Tag Archives: Powershell

SQL, dbatools and Webroot

I have been busy working on a SQL server migration, and have come across a couple of issues.

Firstly, attempting to install or upgrade an SQL instance with Webroot on the machine generates an unauthorized action on the machine. Reviewing the error logs provides the following error

Exception type: Microsoft.SqlServer.Configuration.Sco.ScoException
Message: 
Attempted to perform an unauthorized operation.
HResult : 0x84bb0001
FacilityCode : 1211 (4bb)
ErrorCode : 1 (0001)
Data: 
WatsonData = [email protected]{145996FC-8E6B-47AB-BEA5-A84F12B72AF5}

Navigating to HKEY_LOCAL_MACHINE\SOFTWARE\Microsoft\Windows\CurrentVersion\Uninstall registry shows the value {14599…..} is Webroot. Set server into unmanaged mode and then removing Webroot then enabled me to install SQL service packs.

I’ve also run into the same issue on new installs which leads me to the second issue.

I’m using dbatools to install with notes taken from the newly printed dbatools in a month of lunches. A book I purchased pre-pandemic and promptly forgot about but I finally got my hands on the book.

dbatools is a fantastic resource for SQL admins who want to automate everything and a common task is installing SQL.

Unfortunately there’s a typo in Listing 13.6 and 13.7 The parameter SQLUSERDBDATADIR that is coded into the sql config.ini file should actually be SQLUSERDBDIR

It took me a while to figure that one out. I then went to check out the books online only to find someone had found and reported the same error – yesterday!

The moral of the story is to check the books online first.

Also, whilst looking at my Manning books – I have a Powershell problem (or maybe with all these books I don’t!

Listing of Powershell books from Manning Publications

Fixed: The trust relationship between this workstation and the primary domain failed

Login dialog box showing The trust relatiionship between this workstation and the primary domain failed.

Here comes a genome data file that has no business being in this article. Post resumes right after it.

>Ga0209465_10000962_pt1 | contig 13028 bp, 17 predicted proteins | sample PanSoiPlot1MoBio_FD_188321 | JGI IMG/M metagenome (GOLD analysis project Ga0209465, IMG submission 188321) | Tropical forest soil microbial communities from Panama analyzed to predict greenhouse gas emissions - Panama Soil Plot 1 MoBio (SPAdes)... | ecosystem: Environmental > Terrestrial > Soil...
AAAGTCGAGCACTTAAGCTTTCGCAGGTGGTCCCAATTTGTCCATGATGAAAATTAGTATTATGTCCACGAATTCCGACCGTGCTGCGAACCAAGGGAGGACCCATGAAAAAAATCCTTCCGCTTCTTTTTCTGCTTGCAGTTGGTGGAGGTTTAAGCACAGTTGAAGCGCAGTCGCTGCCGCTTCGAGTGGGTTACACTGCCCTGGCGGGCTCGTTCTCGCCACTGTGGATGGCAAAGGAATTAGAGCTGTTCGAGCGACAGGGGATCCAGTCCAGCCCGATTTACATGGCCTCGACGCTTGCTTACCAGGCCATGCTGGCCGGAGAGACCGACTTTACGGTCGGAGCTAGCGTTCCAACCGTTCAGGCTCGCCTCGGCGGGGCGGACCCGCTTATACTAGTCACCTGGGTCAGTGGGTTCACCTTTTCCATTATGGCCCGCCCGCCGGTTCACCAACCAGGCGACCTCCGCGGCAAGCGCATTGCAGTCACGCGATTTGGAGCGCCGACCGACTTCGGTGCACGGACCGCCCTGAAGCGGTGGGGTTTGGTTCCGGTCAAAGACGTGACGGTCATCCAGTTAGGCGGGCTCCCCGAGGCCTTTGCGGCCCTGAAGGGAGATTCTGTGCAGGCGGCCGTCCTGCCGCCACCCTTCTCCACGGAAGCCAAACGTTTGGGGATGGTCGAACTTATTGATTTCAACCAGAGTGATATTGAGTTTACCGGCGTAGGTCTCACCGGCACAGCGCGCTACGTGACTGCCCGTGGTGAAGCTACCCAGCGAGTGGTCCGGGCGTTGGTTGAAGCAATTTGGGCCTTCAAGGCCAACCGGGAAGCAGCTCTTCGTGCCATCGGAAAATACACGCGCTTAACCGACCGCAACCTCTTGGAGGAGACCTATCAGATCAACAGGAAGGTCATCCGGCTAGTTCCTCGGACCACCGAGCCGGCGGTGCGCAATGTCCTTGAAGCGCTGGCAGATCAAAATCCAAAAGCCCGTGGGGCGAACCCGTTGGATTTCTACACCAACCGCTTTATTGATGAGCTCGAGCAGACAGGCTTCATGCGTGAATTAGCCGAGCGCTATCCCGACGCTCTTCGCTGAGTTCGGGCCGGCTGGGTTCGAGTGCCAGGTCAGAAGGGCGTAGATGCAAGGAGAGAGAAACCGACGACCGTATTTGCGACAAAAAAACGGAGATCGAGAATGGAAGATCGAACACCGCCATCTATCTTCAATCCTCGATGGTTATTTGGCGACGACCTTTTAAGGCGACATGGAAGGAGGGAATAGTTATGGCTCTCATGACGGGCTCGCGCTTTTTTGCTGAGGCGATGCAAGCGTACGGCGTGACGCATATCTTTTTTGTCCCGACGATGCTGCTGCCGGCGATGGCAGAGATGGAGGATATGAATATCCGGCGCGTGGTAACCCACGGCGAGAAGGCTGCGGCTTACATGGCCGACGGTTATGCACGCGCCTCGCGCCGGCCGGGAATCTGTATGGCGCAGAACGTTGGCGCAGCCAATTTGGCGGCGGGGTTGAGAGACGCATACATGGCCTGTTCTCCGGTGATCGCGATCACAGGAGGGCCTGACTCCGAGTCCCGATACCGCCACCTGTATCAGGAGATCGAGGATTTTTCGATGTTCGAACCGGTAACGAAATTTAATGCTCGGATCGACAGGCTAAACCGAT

Yes, this old chestnut! Had this issue today on a server, but for some reason the standard netdom resetpwd command would not work.

Running the command netdom resetpwd /s:servername /ud:domain\user /pd:* would give me the error message “The machine account password for the local machine could not be reset”

Powershell to the rescue and the equivalent commands running on the affected machine fixed the issue

$c=get-credential

test-computersecurechannel -repair -credential $c

shutdown /f /r /t 3

Unfortunately I’ve had to this multiple times in the past and it’s about time I blogged the solution for my own reference in the future

Powershell oneliner to check network connections used on current machine based on Mike Robin’s blog post

Mike Robins had a nice tip yesterday about using powershell to see what your system is talking to and I thought I would tweak it slightly to potentially make it even more useful.

When I ran the command on my machine it took a while to run and I also thought it would be nice to tweak it so that the machine does a reverse dns lookup to retrieve the host names that the system is talking to. This might provide an indication of whether the connection is good or not.

I saved the output of the command to a variable so if I need to tweak the display output I can do so easily without running the script again.

$a=Get-NetTCPConnection -State Established | `
Select-Object -Property LocalPort, RemoteAddress, RemotePort, State,`
@{name='Process';expression={(Get-Process -Id $_.OwningProcess).Name}}, `
@{name='fqdn';expression={([System.Net.Dns]::GetHostByAddress($_.Remoteaddress).Hostname)}},`
 CreationTime
$a

This is a very quick and dirty hack and takes ages to run on my computer. It probably doesn’t help that I have a ton of chrome tabs open which will require a lot of dns lookups and several of them are the same host but this method will lookup them all up individually. IP  and dns lookup on active network connections

 

Yes, I split this ‘one-liner’ into multiple lines to make it easier to read on the screen but if you have to do that, then it’s not really a one-liner and even more so if you are unlikely to remember it.

Office365 Exchange Control Panel now has command logging for admins.

Help Button, Show command logging.One of my annoyances with Office365 administration tasks was that I could make changes to the interface but had no idea what commands were being run behind the scenes. This made creating scripts a frustrating trial and error attempt at finding the correct verbs to run.
However, this morning I stumbled under the Help/Show Command Logging option in the admin panel. This is similar to the Show command output that was available in the Exchange 2010 admin console that I used extensively in the good old on-premise days.